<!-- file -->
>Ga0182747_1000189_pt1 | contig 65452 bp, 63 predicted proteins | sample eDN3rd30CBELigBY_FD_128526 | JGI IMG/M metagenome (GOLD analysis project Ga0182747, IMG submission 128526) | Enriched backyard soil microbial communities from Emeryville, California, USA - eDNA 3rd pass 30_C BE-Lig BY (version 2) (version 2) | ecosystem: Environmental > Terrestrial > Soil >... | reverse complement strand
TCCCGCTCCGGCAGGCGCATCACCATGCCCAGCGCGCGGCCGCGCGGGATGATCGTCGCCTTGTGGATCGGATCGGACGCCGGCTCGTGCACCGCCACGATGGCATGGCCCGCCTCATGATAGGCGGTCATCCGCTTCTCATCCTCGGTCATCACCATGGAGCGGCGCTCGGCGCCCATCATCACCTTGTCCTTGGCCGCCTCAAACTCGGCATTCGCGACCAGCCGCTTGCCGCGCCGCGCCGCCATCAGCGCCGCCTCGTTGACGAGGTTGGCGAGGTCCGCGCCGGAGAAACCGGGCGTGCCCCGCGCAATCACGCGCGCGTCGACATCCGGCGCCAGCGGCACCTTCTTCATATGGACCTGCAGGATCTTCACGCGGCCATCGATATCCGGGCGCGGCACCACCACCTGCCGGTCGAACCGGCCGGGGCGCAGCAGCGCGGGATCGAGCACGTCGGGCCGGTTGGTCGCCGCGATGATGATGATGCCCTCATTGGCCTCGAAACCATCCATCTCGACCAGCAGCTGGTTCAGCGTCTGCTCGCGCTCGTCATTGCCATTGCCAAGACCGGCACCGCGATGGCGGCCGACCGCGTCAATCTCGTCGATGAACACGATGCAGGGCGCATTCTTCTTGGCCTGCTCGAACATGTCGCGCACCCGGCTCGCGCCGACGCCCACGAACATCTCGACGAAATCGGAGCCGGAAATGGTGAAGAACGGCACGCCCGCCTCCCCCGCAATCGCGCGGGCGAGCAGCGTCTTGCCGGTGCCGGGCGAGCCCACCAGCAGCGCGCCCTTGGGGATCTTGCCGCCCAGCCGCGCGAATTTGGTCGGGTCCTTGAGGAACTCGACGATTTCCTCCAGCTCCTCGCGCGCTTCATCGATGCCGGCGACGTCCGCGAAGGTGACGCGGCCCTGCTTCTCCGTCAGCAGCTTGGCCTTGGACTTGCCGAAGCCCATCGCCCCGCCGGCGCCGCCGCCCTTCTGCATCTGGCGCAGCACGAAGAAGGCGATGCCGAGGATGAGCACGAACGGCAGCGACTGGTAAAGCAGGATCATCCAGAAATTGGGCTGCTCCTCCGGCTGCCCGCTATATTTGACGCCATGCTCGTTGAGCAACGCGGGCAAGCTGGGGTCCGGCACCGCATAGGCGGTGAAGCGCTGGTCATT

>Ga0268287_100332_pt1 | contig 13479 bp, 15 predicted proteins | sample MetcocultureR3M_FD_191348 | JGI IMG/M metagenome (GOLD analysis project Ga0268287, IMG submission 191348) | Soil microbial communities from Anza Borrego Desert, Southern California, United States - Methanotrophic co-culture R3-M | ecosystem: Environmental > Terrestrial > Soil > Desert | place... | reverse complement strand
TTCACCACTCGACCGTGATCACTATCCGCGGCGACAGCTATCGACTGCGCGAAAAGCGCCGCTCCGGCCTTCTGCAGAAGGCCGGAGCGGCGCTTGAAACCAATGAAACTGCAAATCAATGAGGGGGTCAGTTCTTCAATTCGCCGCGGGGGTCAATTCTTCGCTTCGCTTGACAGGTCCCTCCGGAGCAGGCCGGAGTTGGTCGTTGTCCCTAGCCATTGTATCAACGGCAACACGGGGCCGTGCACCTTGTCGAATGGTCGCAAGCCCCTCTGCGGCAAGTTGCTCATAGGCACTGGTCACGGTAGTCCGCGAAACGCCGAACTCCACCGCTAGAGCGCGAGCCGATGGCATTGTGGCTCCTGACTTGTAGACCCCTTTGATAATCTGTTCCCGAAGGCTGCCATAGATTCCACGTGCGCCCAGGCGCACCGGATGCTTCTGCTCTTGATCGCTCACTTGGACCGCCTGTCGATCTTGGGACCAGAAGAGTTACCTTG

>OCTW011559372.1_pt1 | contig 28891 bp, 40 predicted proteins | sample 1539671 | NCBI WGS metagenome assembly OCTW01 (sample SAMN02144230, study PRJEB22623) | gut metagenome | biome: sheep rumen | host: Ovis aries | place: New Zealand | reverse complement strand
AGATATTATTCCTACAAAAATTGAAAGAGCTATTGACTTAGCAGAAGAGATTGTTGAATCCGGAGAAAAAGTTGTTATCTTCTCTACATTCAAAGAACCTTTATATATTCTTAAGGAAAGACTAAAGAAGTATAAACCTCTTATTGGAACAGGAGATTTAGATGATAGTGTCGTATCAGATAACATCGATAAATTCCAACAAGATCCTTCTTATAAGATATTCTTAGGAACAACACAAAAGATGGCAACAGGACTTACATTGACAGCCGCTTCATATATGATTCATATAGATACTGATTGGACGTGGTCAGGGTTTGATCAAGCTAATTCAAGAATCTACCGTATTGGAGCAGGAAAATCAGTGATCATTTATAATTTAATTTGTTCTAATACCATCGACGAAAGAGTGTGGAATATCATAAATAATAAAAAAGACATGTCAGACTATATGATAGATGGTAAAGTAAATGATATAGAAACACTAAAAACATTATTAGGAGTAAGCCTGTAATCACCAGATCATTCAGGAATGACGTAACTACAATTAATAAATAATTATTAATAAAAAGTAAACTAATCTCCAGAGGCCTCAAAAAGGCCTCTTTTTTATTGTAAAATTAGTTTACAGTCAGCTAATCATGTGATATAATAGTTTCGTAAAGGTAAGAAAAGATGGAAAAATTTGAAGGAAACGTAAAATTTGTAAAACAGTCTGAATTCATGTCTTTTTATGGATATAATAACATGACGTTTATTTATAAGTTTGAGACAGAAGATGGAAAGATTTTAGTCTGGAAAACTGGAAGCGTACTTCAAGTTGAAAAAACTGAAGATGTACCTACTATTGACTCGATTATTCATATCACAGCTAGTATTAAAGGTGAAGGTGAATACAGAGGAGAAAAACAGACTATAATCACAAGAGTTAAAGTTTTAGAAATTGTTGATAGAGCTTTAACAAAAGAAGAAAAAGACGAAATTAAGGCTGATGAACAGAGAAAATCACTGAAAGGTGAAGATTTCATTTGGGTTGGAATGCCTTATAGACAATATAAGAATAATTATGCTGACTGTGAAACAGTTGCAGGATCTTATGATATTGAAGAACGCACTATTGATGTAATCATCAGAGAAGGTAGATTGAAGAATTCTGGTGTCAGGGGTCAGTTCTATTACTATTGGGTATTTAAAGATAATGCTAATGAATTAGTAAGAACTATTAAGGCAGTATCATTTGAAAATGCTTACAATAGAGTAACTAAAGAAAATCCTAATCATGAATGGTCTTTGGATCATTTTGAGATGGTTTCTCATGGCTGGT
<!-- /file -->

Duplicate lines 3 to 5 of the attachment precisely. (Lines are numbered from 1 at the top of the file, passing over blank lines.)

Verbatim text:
>Ga0268287_100332_pt1 | contig 13479 bp, 15 predicted proteins | sample MetcocultureR3M_FD_191348 | JGI IMG/M metagenome (GOLD analysis project Ga0268287, IMG submission 191348) | Soil microbial communities from Anza Borrego Desert, Southern California, United States - Methanotrophic co-culture R3-M | ecosystem: Environmental > Terrestrial > Soil > Desert | place... | reverse complement strand
TTCACCACTCGACCGTGATCACTATCCGCGGCGACAGCTATCGACTGCGCGAAAAGCGCCGCTCCGGCCTTCTGCAGAAGGCCGGAGCGGCGCTTGAAACCAATGAAACTGCAAATCAATGAGGGGGTCAGTTCTTCAATTCGCCGCGGGGGTCAATTCTTCGCTTCGCTTGACAGGTCCCTCCGGAGCAGGCCGGAGTTGGTCGTTGTCCCTAGCCATTGTATCAACGGCAACACGGGGCCGTGCACCTTGTCGAATGGTCGCAAGCCCCTCTGCGGCAAGTTGCTCATAGGCACTGGTCACGGTAGTCCGCGAAACGCCGAACTCCACCGCTAGAGCGCGAGCCGATGGCATTGTGGCTCCTGACTTGTAGACCCCTTTGATAATCTGTTCCCGAAGGCTGCCATAGATTCCACGTGCGCCCAGGCGCACCGGATGCTTCTGCTCTTGATCGCTCACTTGGACCGCCTGTCGATCTTGGGACCAGAAGAGTTACCTTG

>OCTW011559372.1_pt1 | contig 28891 bp, 40 predicted proteins | sample 1539671 | NCBI WGS metagenome assembly OCTW01 (sample SAMN02144230, study PRJEB22623) | gut metagenome | biome: sheep rumen | host: Ovis aries | place: New Zealand | reverse complement strand